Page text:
The BBC reported last week that another plastic heart implant was installed in Matthew Green. Green is a 40-year old man who is in end stage heart disease and has been waiting for an organ for transplantation.
Green recovered nicely from the surgery and is home with his wife and son. The plastic heart is powered by a portable driver that is carried in a backpack. The driver weighs about 7 kilograms and is certainly not silent.
The surgery was performed by a team of surgeons from Papworth Hospital in Cambridgeshire. The plastic heart replaced his heart and will serve as a bridge between the diseased heart and a heart from a donor. This operation marks the first time a resident of the UK has been permitted to leave the hospital with the plastic heart.
Green said, “It’s going to revolutionize my life. Before, I couldn’t walk anywhere. I could hardly climb a flight of stairs and now I’ve been up and I’ve been walking out and getting back to a normal life.”
Steve Tsui, a consultant cardiothoracic surgeon said Green would not have lived long enough to get an organ. “At any point in time there may be as many as 30 people waiting for a heart transplant on our waiting list at Papworth, with one third waiting over a year.”
The plastic heart is used on patients who suffer biventricular heart failure. Biventricular heart failure occurs when both sides of the heart are failing.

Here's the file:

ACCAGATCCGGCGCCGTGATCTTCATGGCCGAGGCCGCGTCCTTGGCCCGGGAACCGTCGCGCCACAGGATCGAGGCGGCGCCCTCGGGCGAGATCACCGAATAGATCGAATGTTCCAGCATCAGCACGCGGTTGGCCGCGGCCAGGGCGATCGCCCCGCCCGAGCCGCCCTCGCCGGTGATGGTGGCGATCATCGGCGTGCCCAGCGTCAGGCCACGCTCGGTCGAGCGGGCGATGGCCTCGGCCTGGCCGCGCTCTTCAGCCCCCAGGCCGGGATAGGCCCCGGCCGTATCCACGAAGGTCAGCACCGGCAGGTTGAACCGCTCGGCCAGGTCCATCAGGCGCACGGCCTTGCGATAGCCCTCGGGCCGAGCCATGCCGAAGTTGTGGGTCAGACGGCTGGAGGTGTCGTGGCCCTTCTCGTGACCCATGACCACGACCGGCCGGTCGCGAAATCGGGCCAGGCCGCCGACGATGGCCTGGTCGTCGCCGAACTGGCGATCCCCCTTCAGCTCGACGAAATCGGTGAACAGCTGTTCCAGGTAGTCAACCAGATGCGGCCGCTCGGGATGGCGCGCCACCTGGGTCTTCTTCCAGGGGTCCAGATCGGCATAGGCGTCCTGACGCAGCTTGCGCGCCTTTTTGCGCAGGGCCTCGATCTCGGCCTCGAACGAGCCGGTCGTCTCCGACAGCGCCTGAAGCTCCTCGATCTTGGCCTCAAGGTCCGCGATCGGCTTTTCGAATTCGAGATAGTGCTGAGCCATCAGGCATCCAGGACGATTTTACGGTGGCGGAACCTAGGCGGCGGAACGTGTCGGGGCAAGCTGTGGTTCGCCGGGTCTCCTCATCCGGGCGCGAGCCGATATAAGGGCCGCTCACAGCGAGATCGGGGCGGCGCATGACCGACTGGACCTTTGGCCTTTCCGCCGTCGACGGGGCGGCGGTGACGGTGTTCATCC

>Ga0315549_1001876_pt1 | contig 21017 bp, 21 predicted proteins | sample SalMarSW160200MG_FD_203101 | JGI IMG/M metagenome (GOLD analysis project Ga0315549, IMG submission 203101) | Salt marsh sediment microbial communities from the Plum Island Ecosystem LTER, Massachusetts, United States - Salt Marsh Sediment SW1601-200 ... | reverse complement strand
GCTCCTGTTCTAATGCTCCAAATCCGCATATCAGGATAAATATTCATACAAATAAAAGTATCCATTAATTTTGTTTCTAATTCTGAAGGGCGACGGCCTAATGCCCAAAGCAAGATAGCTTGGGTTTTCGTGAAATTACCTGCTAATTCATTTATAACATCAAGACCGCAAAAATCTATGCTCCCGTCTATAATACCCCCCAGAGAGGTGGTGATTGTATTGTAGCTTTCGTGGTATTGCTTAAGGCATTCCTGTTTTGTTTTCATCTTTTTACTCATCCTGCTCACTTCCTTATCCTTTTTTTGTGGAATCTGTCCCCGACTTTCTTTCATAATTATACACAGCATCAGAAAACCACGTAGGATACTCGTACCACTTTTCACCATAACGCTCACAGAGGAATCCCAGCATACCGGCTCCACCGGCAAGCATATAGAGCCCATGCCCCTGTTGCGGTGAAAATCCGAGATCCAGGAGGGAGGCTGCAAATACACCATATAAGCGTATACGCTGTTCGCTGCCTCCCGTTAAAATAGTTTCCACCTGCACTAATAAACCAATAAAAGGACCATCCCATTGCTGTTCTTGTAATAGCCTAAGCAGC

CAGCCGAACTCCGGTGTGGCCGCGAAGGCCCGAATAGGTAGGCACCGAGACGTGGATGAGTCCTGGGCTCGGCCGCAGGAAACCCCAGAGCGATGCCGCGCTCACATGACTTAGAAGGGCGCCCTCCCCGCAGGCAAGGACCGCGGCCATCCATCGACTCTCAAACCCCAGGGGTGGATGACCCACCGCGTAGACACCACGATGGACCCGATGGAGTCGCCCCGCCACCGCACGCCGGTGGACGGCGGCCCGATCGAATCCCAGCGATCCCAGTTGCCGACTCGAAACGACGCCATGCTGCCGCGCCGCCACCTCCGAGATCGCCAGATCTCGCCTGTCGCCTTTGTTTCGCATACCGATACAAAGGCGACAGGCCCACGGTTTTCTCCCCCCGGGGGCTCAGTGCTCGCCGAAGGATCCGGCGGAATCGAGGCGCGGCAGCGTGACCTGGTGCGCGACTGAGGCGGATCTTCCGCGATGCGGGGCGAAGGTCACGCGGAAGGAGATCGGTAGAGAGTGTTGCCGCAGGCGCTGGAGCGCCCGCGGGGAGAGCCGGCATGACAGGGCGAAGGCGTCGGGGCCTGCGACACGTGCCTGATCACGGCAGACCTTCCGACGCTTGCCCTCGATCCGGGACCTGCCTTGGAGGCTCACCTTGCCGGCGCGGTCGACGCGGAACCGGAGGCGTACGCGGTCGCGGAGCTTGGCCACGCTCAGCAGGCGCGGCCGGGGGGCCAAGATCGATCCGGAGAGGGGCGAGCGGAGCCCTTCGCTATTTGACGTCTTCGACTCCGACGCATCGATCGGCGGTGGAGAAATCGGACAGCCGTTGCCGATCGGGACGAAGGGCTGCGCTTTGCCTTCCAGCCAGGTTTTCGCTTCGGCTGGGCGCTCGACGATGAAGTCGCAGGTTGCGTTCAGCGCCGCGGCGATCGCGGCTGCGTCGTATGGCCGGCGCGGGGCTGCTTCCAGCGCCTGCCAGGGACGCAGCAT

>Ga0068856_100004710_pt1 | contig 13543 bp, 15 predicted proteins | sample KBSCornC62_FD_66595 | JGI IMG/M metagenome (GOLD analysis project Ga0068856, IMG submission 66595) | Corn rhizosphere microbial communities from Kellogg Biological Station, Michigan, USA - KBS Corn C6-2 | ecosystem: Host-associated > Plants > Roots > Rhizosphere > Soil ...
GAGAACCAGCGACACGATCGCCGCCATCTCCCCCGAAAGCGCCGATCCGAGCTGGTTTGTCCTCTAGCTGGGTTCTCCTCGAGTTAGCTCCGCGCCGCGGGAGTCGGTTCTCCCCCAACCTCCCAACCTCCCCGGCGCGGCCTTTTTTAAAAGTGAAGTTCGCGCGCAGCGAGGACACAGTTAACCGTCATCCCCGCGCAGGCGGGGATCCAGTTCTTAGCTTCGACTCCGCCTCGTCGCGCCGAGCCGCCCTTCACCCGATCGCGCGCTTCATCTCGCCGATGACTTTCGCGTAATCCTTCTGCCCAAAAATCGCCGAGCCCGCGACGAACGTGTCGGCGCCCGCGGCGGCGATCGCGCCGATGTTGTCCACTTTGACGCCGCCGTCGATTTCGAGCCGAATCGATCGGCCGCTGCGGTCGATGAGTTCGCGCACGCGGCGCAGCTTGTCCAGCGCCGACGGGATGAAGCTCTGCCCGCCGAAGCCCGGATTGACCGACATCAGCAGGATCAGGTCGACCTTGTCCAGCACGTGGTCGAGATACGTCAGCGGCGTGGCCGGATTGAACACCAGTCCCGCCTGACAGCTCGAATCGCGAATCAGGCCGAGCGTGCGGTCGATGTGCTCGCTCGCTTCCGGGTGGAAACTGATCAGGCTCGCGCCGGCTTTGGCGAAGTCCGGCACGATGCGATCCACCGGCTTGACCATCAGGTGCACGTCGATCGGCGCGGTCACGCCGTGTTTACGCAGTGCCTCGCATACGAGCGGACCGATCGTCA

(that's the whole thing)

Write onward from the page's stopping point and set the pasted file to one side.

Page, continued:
The plastic heart replaces both failing ventricles and the heart valves in these areas. This relieves some of the symptoms of heart failure but is not a long-term solution. Plastic hearts are intended to serve as a bridge.
Papworth Hospital handles about 2,000 heart operations per year. This is the largest heart care hospital in London. The center began using mechanical devices for heart patients in 1980.
The plastic or Total Artificial Heart is an updated version of the Jarvik-7 artificial heart used in the 1980’s. The risk for these implants is similar to the risks of the L-VAD used in the U.S. The heart must always be connected to a power source. This source cause leads to run from the pack through the skin to the plastic heart. This can lead to infection that can make the recipient ineligible for transplantation until the infection is completely cleared.
However, Mr. Green, a nine mile per day cyclist just two years ago, was barely able to walk a few yards two months ago. Progress is progress no matter how it is measured. If Green receives his long-term solution a true transplant, this will have been a step from the waiting list to the recovery list. For candidates waiting interminably for an organ, every option must be considered.